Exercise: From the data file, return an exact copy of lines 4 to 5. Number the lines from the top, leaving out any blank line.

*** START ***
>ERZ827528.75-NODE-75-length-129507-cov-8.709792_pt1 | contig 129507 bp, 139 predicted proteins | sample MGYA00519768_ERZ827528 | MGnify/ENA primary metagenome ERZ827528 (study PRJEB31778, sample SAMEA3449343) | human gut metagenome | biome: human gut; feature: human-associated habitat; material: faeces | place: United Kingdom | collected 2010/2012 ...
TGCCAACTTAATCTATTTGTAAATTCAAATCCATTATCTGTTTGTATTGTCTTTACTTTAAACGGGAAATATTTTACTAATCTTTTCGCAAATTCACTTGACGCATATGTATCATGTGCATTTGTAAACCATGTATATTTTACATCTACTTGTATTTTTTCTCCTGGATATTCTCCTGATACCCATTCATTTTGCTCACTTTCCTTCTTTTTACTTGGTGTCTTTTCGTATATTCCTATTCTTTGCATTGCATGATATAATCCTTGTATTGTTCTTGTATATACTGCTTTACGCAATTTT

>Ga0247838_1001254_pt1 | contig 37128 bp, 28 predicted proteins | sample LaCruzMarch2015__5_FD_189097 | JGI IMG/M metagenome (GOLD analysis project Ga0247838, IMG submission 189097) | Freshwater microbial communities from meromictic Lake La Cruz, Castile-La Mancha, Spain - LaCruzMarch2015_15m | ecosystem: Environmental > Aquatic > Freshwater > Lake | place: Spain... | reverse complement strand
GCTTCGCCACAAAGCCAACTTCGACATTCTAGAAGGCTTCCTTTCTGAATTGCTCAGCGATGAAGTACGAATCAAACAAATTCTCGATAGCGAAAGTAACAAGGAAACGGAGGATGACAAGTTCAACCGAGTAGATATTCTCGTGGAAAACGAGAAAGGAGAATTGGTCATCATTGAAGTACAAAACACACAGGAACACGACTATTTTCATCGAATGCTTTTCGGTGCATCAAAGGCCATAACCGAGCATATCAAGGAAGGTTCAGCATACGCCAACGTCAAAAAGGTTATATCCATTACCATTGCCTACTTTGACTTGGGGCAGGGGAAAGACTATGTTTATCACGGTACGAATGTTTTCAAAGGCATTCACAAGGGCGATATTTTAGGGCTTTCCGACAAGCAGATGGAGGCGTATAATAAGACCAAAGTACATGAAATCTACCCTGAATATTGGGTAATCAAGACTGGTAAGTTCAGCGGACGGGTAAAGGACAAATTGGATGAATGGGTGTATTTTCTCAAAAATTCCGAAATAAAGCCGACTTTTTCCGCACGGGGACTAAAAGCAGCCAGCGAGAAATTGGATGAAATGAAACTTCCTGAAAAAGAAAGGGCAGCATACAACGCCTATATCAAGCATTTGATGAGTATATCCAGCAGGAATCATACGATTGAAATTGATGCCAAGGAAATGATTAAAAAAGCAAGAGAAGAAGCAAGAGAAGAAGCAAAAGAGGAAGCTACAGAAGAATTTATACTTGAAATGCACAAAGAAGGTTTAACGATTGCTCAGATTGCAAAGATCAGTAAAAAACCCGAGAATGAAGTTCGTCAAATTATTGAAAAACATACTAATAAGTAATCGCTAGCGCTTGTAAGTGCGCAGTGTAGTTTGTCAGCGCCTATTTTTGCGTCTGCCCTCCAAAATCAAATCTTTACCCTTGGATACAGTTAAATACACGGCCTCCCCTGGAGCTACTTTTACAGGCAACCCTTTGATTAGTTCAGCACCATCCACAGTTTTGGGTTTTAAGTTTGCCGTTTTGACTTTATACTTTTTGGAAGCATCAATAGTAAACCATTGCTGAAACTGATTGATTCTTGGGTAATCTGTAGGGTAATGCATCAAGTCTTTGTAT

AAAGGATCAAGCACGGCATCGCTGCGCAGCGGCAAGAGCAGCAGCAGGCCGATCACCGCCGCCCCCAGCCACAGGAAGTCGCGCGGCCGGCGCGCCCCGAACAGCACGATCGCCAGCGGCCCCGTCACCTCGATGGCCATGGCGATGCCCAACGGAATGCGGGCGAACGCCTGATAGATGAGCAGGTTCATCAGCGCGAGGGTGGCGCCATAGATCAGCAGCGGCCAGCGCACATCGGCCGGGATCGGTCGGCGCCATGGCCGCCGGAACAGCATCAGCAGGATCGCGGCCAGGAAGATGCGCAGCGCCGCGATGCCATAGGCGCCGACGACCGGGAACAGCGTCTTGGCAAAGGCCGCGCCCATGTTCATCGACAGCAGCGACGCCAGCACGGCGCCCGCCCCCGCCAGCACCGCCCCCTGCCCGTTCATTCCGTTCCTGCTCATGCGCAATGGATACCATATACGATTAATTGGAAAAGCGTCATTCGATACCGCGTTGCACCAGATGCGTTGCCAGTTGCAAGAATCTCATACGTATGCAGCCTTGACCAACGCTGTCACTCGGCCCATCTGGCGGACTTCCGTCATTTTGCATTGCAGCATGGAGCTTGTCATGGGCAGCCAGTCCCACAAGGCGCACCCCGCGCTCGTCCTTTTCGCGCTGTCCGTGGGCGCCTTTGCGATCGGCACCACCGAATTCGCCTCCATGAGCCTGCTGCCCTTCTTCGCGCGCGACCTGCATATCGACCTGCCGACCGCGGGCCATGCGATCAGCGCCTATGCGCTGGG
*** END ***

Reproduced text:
GCTTCGCCACAAAGCCAACTTCGACATTCTAGAAGGCTTCCTTTCTGAATTGCTCAGCGATGAAGTACGAATCAAACAAATTCTCGATAGCGAAAGTAACAAGGAAACGGAGGATGACAAGTTCAACCGAGTAGATATTCTCGTGGAAAACGAGAAAGGAGAATTGGTCATCATTGAAGTACAAAACACACAGGAACACGACTATTTTCATCGAATGCTTTTCGGTGCATCAAAGGCCATAACCGAGCATATCAAGGAAGGTTCAGCATACGCCAACGTCAAAAAGGTTATATCCATTACCATTGCCTACTTTGACTTGGGGCAGGGGAAAGACTATGTTTATCACGGTACGAATGTTTTCAAAGGCATTCACAAGGGCGATATTTTAGGGCTTTCCGACAAGCAGATGGAGGCGTATAATAAGACCAAAGTACATGAAATCTACCCTGAATATTGGGTAATCAAGACTGGTAAGTTCAGCGGACGGGTAAAGGACAAATTGGATGAATGGGTGTATTTTCTCAAAAATTCCGAAATAAAGCCGACTTTTTCCGCACGGGGACTAAAAGCAGCCAGCGAGAAATTGGATGAAATGAAACTTCCTGAAAAAGAAAGGGCAGCATACAACGCCTATATCAAGCATTTGATGAGTATATCCAGCAGGAATCATACGATTGAAATTGATGCCAAGGAAATGATTAAAAAAGCAAGAGAAGAAGCAAGAGAAGAAGCAAAAGAGGAAGCTACAGAAGAATTTATACTTGAAATGCACAAAGAAGGTTTAACGATTGCTCAGATTGCAAAGATCAGTAAAAAACCCGAGAATGAAGTTCGTCAAATTATTGAAAAACATACTAATAAGTAATCGCTAGCGCTTGTAAGTGCGCAGTGTAGTTTGTCAGCGCCTATTTTTGCGTCTGCCCTCCAAAATCAAATCTTTACCCTTGGATACAGTTAAATACACGGCCTCCCCTGGAGCTACTTTTACAGGCAACCCTTTGATTAGTTCAGCACCATCCACAGTTTTGGGTTTTAAGTTTGCCGTTTTGACTTTATACTTTTTGGAAGCATCAATAGTAAACCATTGCTGAAACTGATTGATTCTTGGGTAATCTGTAGGGTAATGCATCAAGTCTTTGTAT

AAAGGATCAAGCACGGCATCGCTGCGCAGCGGCAAGAGCAGCAGCAGGCCGATCACCGCCGCCCCCAGCCACAGGAAGTCGCGCGGCCGGCGCGCCCCGAACAGCACGATCGCCAGCGGCCCCGTCACCTCGATGGCCATGGCGATGCCCAACGGAATGCGGGCGAACGCCTGATAGATGAGCAGGTTCATCAGCGCGAGGGTGGCGCCATAGATCAGCAGCGGCCAGCGCACATCGGCCGGGATCGGTCGGCGCCATGGCCGCCGGAACAGCATCAGCAGGATCGCGGCCAGGAAGATGCGCAGCGCCGCGATGCCATAGGCGCCGACGACCGGGAACAGCGTCTTGGCAAAGGCCGCGCCCATGTTCATCGACAGCAGCGACGCCAGCACGGCGCCCGCCCCCGCCAGCACCGCCCCCTGCCCGTTCATTCCGTTCCTGCTCATGCGCAATGGATACCATATACGATTAATTGGAAAAGCGTCATTCGATACCGCGTTGCACCAGATGCGTTGCCAGTTGCAAGAATCTCATACGTATGCAGCCTTGACCAACGCTGTCACTCGGCCCATCTGGCGGACTTCCGTCATTTTGCATTGCAGCATGGAGCTTGTCATGGGCAGCCAGTCCCACAAGGCGCACCCCGCGCTCGTCCTTTTCGCGCTGTCCGTGGGCGCCTTTGCGATCGGCACCACCGAATTCGCCTCCATGAGCCTGCTGCCCTTCTTCGCGCGCGACCTGCATATCGACCTGCCGACCGCGGGCCATGCGATCAGCGCCTATGCGCTGGG